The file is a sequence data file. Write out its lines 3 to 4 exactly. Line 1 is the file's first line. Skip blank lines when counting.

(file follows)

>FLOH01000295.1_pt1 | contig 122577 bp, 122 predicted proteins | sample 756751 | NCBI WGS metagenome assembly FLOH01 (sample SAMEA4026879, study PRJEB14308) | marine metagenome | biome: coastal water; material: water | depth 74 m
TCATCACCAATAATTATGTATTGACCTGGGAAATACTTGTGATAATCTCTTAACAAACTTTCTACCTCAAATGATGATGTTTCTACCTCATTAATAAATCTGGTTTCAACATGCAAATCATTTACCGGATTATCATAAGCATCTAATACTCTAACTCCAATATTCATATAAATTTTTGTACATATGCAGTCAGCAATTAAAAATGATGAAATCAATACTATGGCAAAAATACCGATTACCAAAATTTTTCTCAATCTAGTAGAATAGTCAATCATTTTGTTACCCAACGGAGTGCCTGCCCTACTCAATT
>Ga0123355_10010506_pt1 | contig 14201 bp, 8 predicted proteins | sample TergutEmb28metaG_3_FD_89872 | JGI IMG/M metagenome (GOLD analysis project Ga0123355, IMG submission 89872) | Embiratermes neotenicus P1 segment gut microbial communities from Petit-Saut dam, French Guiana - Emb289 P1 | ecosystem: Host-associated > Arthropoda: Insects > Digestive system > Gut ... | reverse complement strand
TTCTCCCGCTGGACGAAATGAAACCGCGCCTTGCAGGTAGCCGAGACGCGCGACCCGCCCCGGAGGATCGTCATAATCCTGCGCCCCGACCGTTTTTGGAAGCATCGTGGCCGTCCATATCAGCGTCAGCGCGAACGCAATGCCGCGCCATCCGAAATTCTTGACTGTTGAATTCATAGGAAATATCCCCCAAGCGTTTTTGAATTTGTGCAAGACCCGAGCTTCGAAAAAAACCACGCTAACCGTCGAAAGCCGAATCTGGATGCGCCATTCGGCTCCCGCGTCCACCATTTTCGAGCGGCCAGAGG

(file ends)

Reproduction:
>Ga0123355_10010506_pt1 | contig 14201 bp, 8 predicted proteins | sample TergutEmb28metaG_3_FD_89872 | JGI IMG/M metagenome (GOLD analysis project Ga0123355, IMG submission 89872) | Embiratermes neotenicus P1 segment gut microbial communities from Petit-Saut dam, French Guiana - Emb289 P1 | ecosystem: Host-associated > Arthropoda: Insects > Digestive system > Gut ... | reverse complement strand
TTCTCCCGCTGGACGAAATGAAACCGCGCCTTGCAGGTAGCCGAGACGCGCGACCCGCCCCGGAGGATCGTCATAATCCTGCGCCCCGACCGTTTTTGGAAGCATCGTGGCCGTCCATATCAGCGTCAGCGCGAACGCAATGCCGCGCCATCCGAAATTCTTGACTGTTGAATTCATAGGAAATATCCCCCAAGCGTTTTTGAATTTGTGCAAGACCCGAGCTTCGAAAAAAACCACGCTAACCGTCGAAAGCCGAATCTGGATGCGCCATTCGGCTCCCGCGTCCACCATTTTCGAGCGGCCAGAGG